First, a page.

Ted Arnott, MPP
FOR IMMEDIATE RELEASE
May 17, 2016
All children with autism need our support
(Queen’s Park) – The Government has a responsibility to support all children with autism and
provide them with the therapy they need to succeed, says Wellington-Halton Hills MPP Ted
On May 13, Mr. Arnott and Wellington-Halton Hills MP Michael Chong met in Georgetown with a
number of local families who have children with Autism Spectrum Disorder (ASD), who
expressed their concerns over the Ontario Government’s decision to limit funding for Intensive
Behavioural Intervention (IBI) therapy.
Mr. Arnott took their concerns directly to the floor of the Ontario Legislature, raising their
concerns directly with the Government in Question Period on May 17. He shared the story of
David and Linda Galvao of Georgetown, and their sons Toby and Luke.
“David and Linda Galvao’s sons Toby and Luke both have ASD,” Mr. Arnott told the Deputy
Premier. “Their older son Toby began IBI therapy at age 6, and within 30 days he went from
being non-verbal, to speaking and even reciting the alphabet. Their younger son Luke has been
on the IBI waitlist for 3 years, and is now 6.”
“Under the Government’s plan to ration IBI therapy, Luke would be denied the chance to reach
his full potential, the same chance that IBI therapy, at age 6, gave to his brother Toby,” Mr.
Arnott informed the Deputy Premier.
Under the Liberals’ plan, the Government will limit funding for IBI therapy to children between
the ages of two and four. Families with children five years of age or older who are currently on
the wait list for IBI therapy will have their names removed from the list and receive a one-time
payment of $8,000.
“How can this Government be so heartless as to say to the Galvao family that their older son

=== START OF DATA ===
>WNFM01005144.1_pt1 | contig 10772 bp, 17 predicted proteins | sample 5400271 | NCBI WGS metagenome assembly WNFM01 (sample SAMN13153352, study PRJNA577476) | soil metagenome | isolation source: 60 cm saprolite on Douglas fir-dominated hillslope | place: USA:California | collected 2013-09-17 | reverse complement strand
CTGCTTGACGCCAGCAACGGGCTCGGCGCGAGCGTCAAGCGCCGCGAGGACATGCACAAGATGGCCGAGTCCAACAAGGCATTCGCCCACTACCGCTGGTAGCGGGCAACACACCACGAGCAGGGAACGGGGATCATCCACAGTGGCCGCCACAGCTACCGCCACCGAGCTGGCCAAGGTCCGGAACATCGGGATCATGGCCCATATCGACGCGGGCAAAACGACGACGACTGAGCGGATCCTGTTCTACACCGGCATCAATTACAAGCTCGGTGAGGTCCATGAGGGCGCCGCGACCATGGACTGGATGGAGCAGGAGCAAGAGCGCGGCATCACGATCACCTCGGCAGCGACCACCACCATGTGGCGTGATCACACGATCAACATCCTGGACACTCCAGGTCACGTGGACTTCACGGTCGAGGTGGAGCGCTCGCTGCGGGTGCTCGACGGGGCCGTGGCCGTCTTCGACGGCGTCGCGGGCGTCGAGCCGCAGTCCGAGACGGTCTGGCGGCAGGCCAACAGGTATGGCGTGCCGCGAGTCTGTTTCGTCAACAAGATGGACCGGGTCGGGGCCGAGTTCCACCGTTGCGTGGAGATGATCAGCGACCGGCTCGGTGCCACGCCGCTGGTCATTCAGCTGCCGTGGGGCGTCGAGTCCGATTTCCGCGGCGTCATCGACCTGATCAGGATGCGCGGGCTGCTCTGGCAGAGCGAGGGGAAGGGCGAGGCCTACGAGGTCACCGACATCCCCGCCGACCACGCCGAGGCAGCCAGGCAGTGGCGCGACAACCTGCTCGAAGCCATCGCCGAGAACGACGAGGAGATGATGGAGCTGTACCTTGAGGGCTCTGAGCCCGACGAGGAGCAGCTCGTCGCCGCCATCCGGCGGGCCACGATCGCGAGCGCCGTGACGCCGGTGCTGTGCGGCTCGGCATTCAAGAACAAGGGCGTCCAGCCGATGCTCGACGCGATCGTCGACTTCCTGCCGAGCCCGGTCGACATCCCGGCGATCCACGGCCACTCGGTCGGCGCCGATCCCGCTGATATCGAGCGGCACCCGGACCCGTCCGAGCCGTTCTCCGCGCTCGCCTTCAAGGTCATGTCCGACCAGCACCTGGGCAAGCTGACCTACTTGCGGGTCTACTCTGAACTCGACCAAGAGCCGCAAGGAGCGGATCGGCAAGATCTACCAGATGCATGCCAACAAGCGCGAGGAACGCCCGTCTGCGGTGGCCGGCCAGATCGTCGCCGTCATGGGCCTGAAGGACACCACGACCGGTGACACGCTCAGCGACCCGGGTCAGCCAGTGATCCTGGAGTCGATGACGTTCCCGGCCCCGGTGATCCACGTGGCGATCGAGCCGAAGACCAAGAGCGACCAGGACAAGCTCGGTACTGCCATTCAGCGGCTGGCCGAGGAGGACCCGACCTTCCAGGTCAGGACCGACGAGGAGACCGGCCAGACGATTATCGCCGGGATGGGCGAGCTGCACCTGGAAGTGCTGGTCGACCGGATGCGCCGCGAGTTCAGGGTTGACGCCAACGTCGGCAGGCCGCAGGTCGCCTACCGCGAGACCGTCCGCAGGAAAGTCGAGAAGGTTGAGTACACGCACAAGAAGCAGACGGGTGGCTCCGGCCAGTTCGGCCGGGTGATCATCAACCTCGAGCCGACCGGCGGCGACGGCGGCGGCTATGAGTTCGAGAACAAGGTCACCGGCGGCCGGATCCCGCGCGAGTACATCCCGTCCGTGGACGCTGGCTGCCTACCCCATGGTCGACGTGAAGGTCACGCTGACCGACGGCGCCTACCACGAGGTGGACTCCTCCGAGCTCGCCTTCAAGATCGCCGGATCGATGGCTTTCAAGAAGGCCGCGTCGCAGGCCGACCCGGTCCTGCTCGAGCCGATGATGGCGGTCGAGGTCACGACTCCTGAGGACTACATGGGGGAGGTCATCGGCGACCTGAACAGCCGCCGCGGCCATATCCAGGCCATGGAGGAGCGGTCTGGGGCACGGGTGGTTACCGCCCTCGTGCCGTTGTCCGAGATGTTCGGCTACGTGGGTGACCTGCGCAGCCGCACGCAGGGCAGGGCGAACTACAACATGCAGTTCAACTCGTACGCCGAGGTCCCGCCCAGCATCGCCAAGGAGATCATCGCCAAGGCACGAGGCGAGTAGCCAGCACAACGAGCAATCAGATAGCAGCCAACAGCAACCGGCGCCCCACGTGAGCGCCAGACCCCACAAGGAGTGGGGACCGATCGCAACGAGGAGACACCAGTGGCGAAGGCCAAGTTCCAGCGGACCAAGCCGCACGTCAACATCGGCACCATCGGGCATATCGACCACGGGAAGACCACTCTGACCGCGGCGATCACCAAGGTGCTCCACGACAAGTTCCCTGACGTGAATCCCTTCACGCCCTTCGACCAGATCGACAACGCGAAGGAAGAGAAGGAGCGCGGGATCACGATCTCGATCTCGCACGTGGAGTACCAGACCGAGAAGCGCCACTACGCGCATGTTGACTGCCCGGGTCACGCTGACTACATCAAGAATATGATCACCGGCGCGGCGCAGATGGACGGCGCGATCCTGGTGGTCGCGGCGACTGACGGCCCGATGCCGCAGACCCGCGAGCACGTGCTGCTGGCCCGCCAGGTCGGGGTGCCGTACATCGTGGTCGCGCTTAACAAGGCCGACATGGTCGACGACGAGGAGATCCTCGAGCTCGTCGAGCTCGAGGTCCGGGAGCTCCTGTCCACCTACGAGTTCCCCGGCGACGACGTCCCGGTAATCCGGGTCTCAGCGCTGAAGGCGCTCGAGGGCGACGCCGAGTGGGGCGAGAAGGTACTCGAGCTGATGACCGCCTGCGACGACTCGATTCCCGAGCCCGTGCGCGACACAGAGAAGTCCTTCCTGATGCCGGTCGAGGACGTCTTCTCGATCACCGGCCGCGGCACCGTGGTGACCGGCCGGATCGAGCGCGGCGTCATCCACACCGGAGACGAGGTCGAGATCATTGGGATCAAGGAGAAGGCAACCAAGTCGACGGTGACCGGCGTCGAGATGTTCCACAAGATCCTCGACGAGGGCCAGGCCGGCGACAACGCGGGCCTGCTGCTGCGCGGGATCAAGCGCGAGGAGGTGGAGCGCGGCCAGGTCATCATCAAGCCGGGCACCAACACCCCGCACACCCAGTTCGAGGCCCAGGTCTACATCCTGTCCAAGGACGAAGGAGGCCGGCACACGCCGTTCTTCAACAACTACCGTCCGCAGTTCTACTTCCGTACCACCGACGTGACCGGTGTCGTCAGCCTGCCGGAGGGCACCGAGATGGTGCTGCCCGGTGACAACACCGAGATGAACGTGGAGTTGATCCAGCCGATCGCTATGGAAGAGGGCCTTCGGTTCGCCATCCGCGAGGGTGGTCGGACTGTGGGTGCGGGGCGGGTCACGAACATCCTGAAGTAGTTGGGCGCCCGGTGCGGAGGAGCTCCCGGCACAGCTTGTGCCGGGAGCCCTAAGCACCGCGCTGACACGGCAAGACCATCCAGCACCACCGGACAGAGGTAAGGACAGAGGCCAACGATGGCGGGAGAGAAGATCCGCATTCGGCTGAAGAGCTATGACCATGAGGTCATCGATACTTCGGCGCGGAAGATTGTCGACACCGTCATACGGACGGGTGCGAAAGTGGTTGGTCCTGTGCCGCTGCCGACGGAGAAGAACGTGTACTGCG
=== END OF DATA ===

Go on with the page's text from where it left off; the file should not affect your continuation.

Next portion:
has a future, but their younger son is on his own?” Mr. Arnott asked the Deputy Premier.
Mr. Arnott’s question came on the same day Ontario PC Leader Patrick Brown brought forward
an opposition day motion in the Legislature calling on the Government to restore funding for IBI
therapy for children over the age of five.
“Our Ontario PC Caucus has been very vocal about our opposition to the Government’s
decision to limit autism funding,” Mr. Arnott said. “After all the billions of dollars they’ve wasted,
how can they turn their backs on these children?” Mr. Arnott asked afterwards.
After Question Period, Mr. Arnott thanked those who attended the May 13 meeting for stepping
up and making their voices heard.
“I want to thank Jennifer Hicks for initiating the meeting and helping to bring all the parents
together last week,” Mr. Arnott said after Question Period. “I also want to thank everyone for
coming to meet with us and sharing their stories.”
One of the attendees at the meeting was Freya Hunter, a therapist in Fergus who treats autistic
“Ms. Hunter raised a number of great points in our discussion,” Mr. Arnott said. “She questioned
whether there were other alternatives the Government could have considered, such as requiring
insurance companies to provide coverage for autism as part of their benefit plans.”
Mr. Arnott also thanked Wellington-Halton Hills MP Michael Chong for taking part in the meeting
“Even though he’s extremely busy these days, I was glad that Mike took the time to join us and
show his interest and concern in this important issue,” Mr. Arnott said.
– 30 –
Ted Arnott, MPP
Text of Mr. Arnott’s question to the Minister of Children and
Youth Services, May 17, 2016
Mr. Speaker, my question is also for the Minister of Children and Youth Services.
Last Friday, I met in Georgetown with families from our Riding who have children with Autism
Spectrum Disorder. David and Linda Galvao’s sons Toby and Luke both have ASD. David and
Linda are planning to be here later today.
Their older son Toby began IBI therapy at age 6, and within 30 days he went from being non-
verbal, to speaking and even reciting the alphabet.
Their younger son Luke has been on the IBI waitlist for 3 years, and is now 6.
Under the Government’s plan to ration IBI therapy Luke would be denied the chance to reach
his full potential, the same chance that IBI therapy, at age 6, gave to his older brother Toby.
How can this Government be so heartless as to say to the Galvao family that their older son has
a future, but their younger son is on his own?